Is three the magic number for interconnect technologies?
In our embedded industry, standards seem to come and go. Sometimes those standards stick around for good reasons, sometimes not. And many times, the best solution from a technology perspective doesn't get off the ground. In many cases, the standard (or group behind that standard) with the most marketing muscle becomes the winner. We see this on both the software and hardware sides of the development equation.
It's nice to see that developers are starting to come to their senses and stick to the standards, at least more now than before. Mostly I'm referring to backplane interfaces, whether it's RapidIO, PCI Express, or Gigabit Ethernet.
Note that the original Ethernet specification was written more than 30 years ago, so it's safe to say that it has withstood the test of time. PCI Express is an offshoot of Intel's original PCI specification, which goes back better than 15 years. RapidIO doesn't have the same history as the other two alternatives, but nonetheless, it has some significant industry backing and should be a mainstay in the market.
Two recent announcements crossed my desk that attest to the need to limit the number of quality standards. In each case, the semiconductor vendor has said, “Enough already. We're going to support these three interfaces. If you can't make good with one of these, build it yourself.” Those are my words, but it's what I pictured the vendors saying.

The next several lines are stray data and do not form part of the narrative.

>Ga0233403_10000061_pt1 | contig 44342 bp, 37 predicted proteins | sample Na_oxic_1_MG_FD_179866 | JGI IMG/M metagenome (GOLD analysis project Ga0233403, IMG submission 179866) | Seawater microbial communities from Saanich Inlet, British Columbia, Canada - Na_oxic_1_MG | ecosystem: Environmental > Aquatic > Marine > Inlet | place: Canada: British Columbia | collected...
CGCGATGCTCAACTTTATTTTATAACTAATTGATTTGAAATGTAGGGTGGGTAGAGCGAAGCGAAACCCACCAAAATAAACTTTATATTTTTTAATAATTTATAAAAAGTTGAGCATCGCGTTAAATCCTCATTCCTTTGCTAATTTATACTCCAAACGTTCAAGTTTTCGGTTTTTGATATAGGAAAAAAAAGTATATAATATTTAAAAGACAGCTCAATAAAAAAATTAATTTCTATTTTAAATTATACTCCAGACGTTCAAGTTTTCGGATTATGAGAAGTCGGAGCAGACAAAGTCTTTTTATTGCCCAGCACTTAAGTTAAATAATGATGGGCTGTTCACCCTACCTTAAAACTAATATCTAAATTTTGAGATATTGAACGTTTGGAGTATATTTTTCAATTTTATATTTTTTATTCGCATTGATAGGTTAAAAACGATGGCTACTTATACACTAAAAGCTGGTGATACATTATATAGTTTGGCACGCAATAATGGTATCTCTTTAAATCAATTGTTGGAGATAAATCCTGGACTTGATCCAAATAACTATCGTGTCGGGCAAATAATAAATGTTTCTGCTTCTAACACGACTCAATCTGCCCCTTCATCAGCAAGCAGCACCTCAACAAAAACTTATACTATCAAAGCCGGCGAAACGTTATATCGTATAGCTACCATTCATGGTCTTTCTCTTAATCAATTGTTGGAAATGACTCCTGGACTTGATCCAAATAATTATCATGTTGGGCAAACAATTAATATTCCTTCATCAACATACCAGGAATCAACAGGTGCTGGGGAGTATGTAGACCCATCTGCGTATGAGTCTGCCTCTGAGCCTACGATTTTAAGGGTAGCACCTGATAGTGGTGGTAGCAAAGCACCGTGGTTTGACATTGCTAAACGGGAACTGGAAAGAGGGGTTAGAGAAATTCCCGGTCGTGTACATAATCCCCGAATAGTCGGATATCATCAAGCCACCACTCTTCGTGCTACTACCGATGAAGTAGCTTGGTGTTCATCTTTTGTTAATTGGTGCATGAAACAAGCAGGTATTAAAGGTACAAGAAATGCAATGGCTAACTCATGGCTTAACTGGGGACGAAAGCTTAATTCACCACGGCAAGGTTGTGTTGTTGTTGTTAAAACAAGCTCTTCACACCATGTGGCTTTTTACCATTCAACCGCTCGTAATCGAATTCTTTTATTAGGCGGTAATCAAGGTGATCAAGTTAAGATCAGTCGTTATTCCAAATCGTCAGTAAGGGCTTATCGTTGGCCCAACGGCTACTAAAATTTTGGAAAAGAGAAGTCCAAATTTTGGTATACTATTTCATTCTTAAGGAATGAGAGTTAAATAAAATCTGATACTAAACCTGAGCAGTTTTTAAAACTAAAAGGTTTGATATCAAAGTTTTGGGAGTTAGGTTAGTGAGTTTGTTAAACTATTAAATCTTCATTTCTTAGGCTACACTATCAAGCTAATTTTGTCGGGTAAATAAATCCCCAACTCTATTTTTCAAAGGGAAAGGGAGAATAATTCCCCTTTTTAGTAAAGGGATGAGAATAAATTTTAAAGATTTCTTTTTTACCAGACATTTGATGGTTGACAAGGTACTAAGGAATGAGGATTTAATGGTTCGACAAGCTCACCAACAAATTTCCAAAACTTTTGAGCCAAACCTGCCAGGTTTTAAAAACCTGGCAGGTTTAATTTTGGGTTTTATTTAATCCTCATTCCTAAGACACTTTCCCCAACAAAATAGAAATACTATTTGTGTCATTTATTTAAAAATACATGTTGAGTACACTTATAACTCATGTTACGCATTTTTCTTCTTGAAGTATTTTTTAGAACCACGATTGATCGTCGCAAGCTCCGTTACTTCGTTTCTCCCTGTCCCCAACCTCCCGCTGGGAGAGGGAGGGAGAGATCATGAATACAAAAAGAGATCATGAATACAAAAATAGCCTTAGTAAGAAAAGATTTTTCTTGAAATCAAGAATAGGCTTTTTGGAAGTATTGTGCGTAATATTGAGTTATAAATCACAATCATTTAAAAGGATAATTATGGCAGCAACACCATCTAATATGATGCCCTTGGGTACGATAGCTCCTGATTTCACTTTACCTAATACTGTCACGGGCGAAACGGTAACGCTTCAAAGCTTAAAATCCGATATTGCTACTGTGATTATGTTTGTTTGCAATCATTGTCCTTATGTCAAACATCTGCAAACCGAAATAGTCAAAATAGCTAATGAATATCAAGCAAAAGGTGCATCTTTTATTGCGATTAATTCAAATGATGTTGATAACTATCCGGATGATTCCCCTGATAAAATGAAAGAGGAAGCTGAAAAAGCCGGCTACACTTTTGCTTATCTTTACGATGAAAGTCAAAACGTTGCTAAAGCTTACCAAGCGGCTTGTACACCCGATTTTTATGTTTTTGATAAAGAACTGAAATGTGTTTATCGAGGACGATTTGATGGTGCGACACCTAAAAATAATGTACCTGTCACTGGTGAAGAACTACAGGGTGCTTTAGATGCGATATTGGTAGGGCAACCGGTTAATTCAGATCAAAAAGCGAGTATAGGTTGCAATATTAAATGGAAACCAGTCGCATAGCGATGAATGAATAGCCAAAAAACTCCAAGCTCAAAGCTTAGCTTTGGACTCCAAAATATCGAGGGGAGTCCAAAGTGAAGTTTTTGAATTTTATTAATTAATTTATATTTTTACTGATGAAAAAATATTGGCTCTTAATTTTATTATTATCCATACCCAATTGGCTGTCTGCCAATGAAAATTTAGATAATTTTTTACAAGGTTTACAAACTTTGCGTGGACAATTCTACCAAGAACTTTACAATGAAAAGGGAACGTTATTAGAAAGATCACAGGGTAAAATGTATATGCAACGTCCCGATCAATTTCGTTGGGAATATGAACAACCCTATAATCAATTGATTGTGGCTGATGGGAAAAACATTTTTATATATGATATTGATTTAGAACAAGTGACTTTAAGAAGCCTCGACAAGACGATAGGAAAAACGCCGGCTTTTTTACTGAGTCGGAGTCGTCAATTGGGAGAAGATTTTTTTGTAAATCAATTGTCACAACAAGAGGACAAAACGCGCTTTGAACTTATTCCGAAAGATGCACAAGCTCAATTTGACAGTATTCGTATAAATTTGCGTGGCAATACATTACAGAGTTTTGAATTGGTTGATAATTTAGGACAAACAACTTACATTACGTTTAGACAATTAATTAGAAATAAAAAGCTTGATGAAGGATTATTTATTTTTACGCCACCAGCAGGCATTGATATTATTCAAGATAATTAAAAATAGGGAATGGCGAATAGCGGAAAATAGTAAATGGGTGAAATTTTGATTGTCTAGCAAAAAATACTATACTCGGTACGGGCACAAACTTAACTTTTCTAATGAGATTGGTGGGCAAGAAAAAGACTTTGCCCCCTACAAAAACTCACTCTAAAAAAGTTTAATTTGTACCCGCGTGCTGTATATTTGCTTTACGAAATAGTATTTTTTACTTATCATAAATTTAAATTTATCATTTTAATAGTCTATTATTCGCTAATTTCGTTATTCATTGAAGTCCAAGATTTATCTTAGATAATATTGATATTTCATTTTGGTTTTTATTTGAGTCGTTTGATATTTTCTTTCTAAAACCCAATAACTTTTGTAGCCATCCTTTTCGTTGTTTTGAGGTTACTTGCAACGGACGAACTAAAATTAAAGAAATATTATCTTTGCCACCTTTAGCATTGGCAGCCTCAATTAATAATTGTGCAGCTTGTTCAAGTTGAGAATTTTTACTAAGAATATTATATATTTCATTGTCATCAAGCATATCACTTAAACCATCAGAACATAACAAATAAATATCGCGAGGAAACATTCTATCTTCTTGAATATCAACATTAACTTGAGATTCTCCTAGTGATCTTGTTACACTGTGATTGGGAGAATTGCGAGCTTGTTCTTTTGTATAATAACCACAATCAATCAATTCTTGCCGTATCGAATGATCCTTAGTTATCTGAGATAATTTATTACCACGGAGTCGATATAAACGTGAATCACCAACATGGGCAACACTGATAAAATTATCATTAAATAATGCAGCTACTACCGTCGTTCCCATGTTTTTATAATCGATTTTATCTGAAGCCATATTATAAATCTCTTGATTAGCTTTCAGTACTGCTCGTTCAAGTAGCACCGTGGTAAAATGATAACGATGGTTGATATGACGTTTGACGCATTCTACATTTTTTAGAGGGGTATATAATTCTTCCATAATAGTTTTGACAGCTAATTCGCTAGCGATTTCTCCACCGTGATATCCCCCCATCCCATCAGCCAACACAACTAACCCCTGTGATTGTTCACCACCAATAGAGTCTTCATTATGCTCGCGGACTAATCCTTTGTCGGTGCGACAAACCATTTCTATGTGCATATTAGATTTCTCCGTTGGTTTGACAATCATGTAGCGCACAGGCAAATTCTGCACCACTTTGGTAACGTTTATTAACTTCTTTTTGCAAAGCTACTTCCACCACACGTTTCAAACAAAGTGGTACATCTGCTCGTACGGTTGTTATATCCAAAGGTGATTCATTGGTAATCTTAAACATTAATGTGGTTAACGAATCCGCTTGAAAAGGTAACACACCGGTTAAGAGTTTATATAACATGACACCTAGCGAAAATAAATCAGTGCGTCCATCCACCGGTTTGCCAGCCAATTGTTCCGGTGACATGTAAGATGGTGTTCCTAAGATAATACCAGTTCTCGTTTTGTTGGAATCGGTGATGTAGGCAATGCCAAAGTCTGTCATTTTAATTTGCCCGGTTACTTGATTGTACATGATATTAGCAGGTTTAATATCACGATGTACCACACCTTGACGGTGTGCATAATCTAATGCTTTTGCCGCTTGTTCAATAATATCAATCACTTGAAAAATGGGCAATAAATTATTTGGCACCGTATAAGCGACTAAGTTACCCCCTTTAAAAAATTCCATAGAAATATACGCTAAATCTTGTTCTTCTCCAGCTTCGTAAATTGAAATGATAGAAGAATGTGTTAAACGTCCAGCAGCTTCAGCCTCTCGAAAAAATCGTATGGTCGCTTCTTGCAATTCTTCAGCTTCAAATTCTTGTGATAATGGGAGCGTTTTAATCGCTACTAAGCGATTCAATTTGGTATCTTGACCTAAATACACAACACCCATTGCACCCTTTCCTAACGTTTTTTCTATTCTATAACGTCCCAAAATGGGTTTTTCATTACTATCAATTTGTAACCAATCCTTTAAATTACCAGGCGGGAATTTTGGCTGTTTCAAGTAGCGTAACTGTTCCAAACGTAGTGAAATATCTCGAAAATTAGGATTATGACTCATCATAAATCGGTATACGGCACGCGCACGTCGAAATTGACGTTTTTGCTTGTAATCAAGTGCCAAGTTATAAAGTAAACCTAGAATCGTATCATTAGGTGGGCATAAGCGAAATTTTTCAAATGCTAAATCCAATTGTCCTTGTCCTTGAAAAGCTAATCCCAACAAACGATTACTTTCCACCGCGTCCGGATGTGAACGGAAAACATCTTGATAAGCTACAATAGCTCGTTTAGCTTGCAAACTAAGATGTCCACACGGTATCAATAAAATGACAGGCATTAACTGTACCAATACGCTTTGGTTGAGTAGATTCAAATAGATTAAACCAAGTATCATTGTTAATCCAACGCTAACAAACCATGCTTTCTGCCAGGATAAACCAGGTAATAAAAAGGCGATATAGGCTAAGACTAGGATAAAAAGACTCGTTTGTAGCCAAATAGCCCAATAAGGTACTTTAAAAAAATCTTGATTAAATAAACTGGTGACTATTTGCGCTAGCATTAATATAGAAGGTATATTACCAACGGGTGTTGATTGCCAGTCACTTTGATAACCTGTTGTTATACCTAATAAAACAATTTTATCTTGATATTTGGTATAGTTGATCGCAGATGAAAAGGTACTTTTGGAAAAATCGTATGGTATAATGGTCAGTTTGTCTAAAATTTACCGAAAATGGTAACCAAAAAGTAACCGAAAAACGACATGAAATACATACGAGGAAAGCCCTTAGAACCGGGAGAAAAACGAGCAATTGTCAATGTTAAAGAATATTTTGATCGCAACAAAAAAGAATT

The first announcement came from Altera, in the form of its Arria GX family of FPGAs. This low-cost family supports the three aforementioned architectures up to 2.5 Gbits/s. The low-cost part of that equation is a direct result of not trying to be “all interfaces to all development projects.” When I questioned the company's decision to limit the number of interfaces, I was told that by supporting these three, more than 60% of developers would be satisfied.
The second announcement came from Tundra Semiconductor. The company's Tsi384 is a four-lane PCI Express to PCI-X bridge, the first PCI Express bridge for a company that spends a lot of time trying to understand which architecture will be the interconnect of choice in the near future.
What architectures are left out of the equation, you ask? Certainly InfiniBand and HyperTransport come to mind. Obviously something has to give. There's room for multiple standards, but the actual number that can survive is not a large one. Is it three?
Richard Nass is editor in chief of Embedded Systems Design magazine. He can be reached at .